At the end you enter the Trevor Basin. Directly in front is plenty of water and numerous narrow boats. To starboard is a signpost advising that Llangollen is to port, and then you see the small low bridge spanning what’s best described as a gulley. A quick squint at the guide book; your heart sinks. It strikes home that this is the way to your destination and you must swing this 70 foot of unforgiving steel through 100 degrees then squeeze it under the bridge and into this impossibly narrow channel. You succeed and proceed hardly believing a) you did it. b) you’ll ever manage to pass if anyone comes the other way. And of course they do. You breathe in, you hold your breath, you brace for the impact. It’s close, but not actually touching and on you go, wending along the side of a hill in a beautiful wooded valley.

It’s at this point the impossible becomes the impassable and even the Canal Trust agree. The culvert you’re creeping up is about to shrink. Notices advise you and common sense convinces you that you “Heave to” at a passing place and send a walker ahead to warn and hopefully stop a collision with any oncoming vessel and clear the way. We proceed with caution and considerable care, this is definitely not the straight, but it is the narrow. So slowly we close on our target. On a stretch of canal wide enough for two barges to pass, and cut hard into the hillside looking down on the town roofsMap, we moor up. Later in a rush of European fever most of us enjoy an Italian meal, others more local fare, and Sonia the waiter, but though handsome and charming he was not on the menu.

The following morning full of pride at having achieved our objective we made our way to the basin where we turned Scops Owl for the return journey but while mooring to a pontoon for rubbish removal Richard tested the water but unfortunately forgot to remove his shoe. Our return journey mirrored or outward venture, with our walkers in the narrows but this time with a confidence, misplaced no doubt, but bred of limited experience and it was relatively trouble free. Arriving at Trevor Basin we found confusion reigning amongst the barges piloted by the inexperienced, unlike us of course who had navigated the narrows, and with patience the situation resolved itself and once again it was into the breach and across the Aqueduct. This part of the canal was the original Ellesmere Canal designed and built on a much grander scale than its miniscule offspring to Llangollen. Again we dealt efficiently with narrow bridges and locks to arrive at a safe mooring above the Bridge Inn at Chirk where from the garden you have a magnificent view of both the canal aqueduct and the rail viaduct.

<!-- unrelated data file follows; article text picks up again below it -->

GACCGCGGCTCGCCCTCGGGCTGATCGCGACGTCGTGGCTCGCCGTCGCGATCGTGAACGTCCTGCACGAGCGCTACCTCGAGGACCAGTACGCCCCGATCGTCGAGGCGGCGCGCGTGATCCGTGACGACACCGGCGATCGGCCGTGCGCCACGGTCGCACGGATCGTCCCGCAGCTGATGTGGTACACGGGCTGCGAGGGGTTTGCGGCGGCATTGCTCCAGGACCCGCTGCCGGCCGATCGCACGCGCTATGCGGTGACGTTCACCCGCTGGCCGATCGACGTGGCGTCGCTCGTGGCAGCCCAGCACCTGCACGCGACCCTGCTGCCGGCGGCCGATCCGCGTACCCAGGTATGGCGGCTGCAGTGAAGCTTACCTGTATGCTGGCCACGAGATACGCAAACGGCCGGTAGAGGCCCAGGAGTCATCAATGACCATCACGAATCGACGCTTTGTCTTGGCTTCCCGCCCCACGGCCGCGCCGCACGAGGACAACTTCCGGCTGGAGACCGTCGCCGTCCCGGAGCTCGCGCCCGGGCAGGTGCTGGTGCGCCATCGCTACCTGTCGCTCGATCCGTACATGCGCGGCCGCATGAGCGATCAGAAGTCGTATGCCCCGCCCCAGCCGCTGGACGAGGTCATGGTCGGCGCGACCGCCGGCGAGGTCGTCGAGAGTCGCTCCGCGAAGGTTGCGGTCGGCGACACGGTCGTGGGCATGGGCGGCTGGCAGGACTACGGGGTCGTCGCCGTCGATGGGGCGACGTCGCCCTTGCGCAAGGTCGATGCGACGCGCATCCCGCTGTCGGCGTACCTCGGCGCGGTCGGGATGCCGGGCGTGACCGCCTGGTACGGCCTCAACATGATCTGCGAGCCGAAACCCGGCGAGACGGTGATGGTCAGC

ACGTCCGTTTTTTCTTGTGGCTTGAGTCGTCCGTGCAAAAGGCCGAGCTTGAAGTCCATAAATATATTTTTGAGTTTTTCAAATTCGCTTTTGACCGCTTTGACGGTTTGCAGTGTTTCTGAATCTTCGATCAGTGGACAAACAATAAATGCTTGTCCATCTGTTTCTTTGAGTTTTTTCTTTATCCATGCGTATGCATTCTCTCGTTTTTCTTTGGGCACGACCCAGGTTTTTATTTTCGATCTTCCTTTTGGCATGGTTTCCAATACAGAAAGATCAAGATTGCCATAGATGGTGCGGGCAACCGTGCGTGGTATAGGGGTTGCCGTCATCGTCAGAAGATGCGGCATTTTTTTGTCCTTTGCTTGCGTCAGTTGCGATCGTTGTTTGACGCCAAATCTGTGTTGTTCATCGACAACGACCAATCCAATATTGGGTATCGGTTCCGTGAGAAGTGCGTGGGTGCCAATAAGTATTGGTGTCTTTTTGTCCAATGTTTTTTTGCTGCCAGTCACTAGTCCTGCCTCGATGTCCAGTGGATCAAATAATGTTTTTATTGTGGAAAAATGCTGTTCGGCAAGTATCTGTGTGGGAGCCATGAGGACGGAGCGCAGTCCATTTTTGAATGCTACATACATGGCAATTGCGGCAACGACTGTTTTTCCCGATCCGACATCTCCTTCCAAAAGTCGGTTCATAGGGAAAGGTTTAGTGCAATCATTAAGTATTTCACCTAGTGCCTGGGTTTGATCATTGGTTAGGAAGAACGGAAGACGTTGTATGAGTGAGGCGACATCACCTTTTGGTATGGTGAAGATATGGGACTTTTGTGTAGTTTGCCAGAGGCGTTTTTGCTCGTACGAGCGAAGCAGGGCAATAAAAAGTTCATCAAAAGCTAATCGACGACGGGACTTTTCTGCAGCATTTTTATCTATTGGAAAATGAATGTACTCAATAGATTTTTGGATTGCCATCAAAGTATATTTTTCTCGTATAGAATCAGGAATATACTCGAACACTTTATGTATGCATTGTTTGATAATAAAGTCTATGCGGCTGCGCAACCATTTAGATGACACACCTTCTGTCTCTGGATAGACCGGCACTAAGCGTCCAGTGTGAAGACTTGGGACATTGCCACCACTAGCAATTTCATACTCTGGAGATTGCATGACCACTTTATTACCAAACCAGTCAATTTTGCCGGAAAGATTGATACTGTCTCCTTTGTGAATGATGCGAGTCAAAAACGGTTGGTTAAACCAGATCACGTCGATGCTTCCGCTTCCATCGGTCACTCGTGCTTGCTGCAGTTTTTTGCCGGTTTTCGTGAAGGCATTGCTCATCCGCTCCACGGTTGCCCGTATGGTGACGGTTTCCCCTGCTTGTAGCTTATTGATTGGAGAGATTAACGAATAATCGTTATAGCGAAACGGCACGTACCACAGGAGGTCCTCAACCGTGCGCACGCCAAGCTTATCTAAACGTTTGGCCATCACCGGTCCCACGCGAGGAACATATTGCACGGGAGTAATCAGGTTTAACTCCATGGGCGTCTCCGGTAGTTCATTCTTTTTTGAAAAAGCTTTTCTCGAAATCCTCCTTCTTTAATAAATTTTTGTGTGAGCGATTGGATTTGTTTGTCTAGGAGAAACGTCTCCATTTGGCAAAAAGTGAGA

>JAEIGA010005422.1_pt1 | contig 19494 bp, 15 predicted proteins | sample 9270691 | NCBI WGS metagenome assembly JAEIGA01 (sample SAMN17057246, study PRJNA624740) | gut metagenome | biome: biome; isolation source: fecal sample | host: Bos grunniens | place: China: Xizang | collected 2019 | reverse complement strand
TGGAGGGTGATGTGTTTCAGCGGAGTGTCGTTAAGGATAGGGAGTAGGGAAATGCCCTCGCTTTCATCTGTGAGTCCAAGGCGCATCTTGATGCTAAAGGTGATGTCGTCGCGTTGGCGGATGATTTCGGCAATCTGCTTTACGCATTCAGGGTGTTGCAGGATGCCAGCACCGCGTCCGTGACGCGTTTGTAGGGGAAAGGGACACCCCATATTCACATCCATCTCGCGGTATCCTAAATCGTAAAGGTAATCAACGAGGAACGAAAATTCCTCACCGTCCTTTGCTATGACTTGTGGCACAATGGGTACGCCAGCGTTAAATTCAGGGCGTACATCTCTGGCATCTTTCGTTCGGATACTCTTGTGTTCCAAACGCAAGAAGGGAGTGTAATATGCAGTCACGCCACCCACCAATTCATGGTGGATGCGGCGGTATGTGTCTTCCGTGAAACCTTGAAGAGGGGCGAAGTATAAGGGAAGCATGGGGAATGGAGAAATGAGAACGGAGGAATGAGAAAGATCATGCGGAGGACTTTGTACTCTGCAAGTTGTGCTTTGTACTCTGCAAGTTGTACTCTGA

It was here at the Bridge Inn that we had our evening meal with the offer of Bingo (this being Thursday) as dessert. I was deeply worried when between Richard and Jess, who had acted as Galley Chief during our voyage, scooped three of the prizes. But mob handed. being seven of us, we managed to exit without fatalities. The following morning it was sightseeing in Chirk then a short run to The Narrowboat Inn for a meal cooked on the premises. We rose early Friday for the run back to the Marina to return Scops Owl and take the long drive home.

It was fun but not frenetic; seldom have I been overtaken by mature dog walkers but on this trip it was the norm. It didn’t rain and occasionally the sun shone. We laughed a good deal of the time. We were well victualled on the journey and well fed at our evening venues. There was a plenitude of Vino to fill the empty moments between the laughter. The Crew were excellent and the challenges completed. A thoroughly good time was had by all.

Just a shame about the spinnaker !

Chirk viaduct  52.9283,-3.0624
Pontcysyllte Aqueduct  52.9704,-3.0878
Llangollyn  52.9692,-3.1717